First kegged beers came out FLAT!!

What went wrong? Was this supposed to happen? Should I throw it out? What do I do now?

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First kegged beers came out FLAT!!

Postby skiboy53 » Mon Jun 23, 2008 8:50 pm

Hi Folks,
Long time brewer, first time kegger.

I recently kegged two brews for the first time, an Amber Ale and an IPA.
Up till now I have bottled with no carbonation problems.
Both of my kegged brews turned out flat!!
I followed all the directions in the recipe book for priming the newly fermented beers.
I didn’t try them till the day of a party that I planned just for the new brews.
It was too late to try forced carbonation, so the beer was served flat. :(

Both beers were primary fermented for 14 days.
The IPA was dry hopped in a secondary fermenter and the Amber was left to settle out and clarify in a secondary fermenter for a week each.
I’m sure the yeast was depleted by then.
They had been in a corny keg for 14 days after priming with about 10 psi of CO2 sitting on them.

My question is: Can I put them back into priming vessels, add yeast, re-prime and bottle them?
Both beers tasted great, but flat. I would not like to waste such good beers.

Can I salvage these tasty brews?
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Why did you prime?

Postby brewmeisterintng » Thu Jun 26, 2008 7:42 pm

Normally when you keg, you put your new beer on line with 10-12 psi and let it chill and carbonate for a week or two. I am betting you had a leaker. The priming sugar was producing CO2 that was escaping through a poor seal... hence flat beer. I have heard of folks naturally carbonating in the keg but never tried it myself. I keg because its simple and I end up with a clear properly carbonated brew. Sometimes priming is unpredictable and end up over carbonated. Just food for thought.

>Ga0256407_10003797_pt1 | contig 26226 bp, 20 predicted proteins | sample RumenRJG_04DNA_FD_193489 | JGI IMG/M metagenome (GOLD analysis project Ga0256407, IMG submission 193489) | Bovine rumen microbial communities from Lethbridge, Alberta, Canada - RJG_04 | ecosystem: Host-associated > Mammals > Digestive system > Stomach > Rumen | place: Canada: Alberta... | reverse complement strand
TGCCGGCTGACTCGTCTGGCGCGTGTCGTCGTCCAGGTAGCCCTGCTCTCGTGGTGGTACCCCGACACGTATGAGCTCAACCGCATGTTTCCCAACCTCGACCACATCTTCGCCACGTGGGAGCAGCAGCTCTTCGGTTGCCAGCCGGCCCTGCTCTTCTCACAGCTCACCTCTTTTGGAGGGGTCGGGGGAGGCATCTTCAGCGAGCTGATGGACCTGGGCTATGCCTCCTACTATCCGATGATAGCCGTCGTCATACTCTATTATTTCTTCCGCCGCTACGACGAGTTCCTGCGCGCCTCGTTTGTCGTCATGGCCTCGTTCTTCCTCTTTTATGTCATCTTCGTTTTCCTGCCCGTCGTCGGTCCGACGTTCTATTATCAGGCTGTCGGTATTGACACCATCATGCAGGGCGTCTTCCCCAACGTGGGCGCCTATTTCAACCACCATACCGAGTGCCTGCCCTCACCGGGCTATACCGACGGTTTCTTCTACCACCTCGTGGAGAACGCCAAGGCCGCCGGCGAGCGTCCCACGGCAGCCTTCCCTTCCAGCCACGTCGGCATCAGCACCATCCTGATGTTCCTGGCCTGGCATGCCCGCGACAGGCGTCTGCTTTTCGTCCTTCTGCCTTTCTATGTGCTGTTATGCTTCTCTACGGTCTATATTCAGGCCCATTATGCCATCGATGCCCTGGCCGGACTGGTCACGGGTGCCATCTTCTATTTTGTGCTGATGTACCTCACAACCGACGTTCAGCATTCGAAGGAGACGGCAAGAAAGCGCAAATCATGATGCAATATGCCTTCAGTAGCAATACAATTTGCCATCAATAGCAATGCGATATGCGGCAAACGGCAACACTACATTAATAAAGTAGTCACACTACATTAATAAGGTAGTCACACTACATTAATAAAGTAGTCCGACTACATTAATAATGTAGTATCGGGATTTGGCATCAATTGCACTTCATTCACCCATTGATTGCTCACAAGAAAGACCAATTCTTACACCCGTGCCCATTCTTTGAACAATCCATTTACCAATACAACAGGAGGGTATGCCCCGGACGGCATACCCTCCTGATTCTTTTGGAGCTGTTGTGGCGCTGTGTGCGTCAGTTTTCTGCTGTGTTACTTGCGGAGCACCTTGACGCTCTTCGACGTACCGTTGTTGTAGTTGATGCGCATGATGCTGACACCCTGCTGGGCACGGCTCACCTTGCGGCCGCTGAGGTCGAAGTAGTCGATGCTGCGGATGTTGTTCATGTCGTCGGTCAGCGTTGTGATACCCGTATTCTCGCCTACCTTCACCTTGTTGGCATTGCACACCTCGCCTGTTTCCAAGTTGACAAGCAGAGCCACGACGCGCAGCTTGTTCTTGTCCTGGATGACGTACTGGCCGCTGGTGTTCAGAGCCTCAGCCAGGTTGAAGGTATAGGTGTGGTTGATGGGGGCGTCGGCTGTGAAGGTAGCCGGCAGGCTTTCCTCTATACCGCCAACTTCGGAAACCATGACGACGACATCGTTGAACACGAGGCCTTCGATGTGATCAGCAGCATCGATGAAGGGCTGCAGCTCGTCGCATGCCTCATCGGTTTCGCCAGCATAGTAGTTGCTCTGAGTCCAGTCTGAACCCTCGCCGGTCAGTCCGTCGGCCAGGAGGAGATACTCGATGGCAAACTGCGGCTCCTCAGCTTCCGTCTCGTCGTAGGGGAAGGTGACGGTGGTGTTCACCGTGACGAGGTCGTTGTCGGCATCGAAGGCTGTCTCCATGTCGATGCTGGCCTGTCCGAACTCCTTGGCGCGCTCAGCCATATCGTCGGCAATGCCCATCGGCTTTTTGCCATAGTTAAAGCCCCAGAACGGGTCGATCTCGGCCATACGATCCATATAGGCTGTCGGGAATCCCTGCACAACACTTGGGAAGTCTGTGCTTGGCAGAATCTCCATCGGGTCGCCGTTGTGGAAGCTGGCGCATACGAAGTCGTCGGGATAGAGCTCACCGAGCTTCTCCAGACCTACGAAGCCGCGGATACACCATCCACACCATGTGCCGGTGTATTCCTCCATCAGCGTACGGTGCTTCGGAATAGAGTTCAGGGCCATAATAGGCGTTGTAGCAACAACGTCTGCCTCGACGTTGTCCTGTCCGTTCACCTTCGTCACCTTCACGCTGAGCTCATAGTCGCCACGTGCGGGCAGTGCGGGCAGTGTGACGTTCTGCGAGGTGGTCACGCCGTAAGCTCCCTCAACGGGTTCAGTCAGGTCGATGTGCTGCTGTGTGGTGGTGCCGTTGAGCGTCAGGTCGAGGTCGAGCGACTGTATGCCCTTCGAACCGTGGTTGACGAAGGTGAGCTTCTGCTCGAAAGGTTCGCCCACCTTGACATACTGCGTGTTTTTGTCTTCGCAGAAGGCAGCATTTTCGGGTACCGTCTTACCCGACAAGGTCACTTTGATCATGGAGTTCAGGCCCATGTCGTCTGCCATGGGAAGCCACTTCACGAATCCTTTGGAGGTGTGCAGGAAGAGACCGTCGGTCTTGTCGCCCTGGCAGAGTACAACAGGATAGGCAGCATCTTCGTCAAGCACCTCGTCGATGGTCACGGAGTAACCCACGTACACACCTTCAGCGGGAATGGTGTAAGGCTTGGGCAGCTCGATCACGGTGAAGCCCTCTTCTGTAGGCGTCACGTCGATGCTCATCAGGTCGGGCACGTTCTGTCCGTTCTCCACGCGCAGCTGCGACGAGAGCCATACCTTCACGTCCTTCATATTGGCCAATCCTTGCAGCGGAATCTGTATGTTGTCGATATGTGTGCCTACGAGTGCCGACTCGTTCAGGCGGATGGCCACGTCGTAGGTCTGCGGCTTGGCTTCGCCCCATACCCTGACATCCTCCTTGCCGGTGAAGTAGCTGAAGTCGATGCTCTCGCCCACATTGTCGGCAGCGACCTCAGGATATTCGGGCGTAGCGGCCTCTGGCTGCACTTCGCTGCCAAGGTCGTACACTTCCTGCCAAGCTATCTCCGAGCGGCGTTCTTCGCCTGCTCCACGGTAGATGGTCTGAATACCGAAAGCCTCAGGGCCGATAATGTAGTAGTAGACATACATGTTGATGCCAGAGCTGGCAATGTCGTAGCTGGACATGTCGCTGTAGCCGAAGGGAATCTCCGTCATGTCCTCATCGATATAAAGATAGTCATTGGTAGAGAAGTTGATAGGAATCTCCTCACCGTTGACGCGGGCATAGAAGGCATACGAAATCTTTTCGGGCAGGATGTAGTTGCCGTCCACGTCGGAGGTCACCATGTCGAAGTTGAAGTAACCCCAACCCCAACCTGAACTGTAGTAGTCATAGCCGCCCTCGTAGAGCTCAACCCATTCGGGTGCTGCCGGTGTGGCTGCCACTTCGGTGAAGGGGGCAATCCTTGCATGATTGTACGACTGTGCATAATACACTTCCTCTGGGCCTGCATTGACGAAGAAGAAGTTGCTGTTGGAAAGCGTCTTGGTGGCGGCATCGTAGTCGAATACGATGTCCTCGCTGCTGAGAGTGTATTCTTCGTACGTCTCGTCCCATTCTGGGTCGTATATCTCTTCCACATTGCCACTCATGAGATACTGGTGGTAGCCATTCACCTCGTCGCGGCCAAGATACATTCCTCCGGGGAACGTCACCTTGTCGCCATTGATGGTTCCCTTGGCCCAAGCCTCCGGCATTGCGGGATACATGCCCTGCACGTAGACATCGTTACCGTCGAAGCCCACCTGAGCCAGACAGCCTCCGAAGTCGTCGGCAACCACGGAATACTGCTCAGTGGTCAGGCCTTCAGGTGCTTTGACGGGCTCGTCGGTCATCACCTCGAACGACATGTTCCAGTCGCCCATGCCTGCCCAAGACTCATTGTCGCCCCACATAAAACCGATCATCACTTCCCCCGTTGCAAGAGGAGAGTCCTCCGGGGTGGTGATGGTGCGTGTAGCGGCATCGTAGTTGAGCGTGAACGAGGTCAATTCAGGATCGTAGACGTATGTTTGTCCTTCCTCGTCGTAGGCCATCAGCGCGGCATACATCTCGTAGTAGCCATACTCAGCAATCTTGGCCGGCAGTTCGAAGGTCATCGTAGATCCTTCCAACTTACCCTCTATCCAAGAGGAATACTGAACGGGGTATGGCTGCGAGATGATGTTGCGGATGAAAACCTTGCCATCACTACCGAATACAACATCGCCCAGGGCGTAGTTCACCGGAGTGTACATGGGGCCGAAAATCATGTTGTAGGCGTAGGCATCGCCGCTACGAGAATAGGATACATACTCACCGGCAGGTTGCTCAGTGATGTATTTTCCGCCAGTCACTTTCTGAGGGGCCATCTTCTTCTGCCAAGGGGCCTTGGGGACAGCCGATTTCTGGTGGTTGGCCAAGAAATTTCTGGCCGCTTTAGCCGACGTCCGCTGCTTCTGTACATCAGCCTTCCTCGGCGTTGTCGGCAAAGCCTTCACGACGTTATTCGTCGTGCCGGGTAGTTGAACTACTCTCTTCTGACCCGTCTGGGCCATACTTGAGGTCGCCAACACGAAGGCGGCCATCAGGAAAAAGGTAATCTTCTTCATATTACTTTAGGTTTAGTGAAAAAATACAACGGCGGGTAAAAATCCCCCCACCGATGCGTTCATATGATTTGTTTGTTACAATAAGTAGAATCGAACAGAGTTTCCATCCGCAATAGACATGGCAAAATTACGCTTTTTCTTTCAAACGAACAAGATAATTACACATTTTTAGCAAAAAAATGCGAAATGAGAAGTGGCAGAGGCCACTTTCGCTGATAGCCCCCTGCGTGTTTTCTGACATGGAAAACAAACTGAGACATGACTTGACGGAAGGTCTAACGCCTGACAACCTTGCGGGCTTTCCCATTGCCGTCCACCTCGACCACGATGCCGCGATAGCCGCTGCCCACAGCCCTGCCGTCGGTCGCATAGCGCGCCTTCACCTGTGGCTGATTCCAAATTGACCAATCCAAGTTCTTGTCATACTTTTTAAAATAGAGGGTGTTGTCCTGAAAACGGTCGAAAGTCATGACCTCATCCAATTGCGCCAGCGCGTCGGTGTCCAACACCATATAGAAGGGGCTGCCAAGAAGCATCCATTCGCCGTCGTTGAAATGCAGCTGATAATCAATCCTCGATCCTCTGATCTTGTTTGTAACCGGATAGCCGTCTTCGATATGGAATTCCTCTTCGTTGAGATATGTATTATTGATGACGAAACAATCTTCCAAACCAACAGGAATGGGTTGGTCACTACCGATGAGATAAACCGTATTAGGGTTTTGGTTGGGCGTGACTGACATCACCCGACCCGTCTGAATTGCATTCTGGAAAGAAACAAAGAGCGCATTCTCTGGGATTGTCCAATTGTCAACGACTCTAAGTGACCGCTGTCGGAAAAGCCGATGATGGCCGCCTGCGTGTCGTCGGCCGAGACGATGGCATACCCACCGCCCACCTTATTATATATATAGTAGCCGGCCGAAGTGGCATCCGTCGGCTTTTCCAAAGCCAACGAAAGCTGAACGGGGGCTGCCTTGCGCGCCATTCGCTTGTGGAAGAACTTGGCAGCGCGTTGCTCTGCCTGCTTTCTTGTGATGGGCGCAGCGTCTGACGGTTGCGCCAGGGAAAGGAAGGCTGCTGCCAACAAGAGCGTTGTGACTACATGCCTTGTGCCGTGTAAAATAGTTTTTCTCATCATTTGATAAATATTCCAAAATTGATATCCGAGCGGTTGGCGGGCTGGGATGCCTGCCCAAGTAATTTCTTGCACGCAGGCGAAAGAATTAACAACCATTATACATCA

Why not leave it on line and see if it force carbonates.
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what he said^

Postby yaturaz » Sat Jun 28, 2008 8:41 am

If you are kegging you might as well take advantage of the co2. I force carbonate @ 20-25 for 3-5 days or so and they turn out fine. After 3 days check it out and see it it is carbonated enough for you and when it is back off the pressure to normal serving pressure.

Priming your beer with sugar in a keg adds more particles to float around in your beer!!
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Carbonation issues

Postby manplant » Tue Jul 01, 2008 11:11 pm

The key benefit of the keg is the use of force carbonation methods that dont introduce flavors from priming sugars.

I force at 50 psi and am ready to taste in 24 hrs. Its best to bleed excess off at that point at let sit for 2-4 more days at ~25 psi.
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Forced Carbonation

Postby brewmeisterintng » Wed Jul 02, 2008 10:31 pm

The problem with blasting at a higher PSI for a duration and then lowering it is that it is hard to control (balance) the carbonation level. I attach mine at serving pressure and forget it for a week before sampling. I have two taps so it's not a show stopper. It also gives the beer an additional week for the flavors to balance out. I have tried other methods but this one is easy and fool proof. Just my two cents.
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Postby manplant » Wed Jul 02, 2008 10:40 pm

I agree. If one has the time, this is the way to go.
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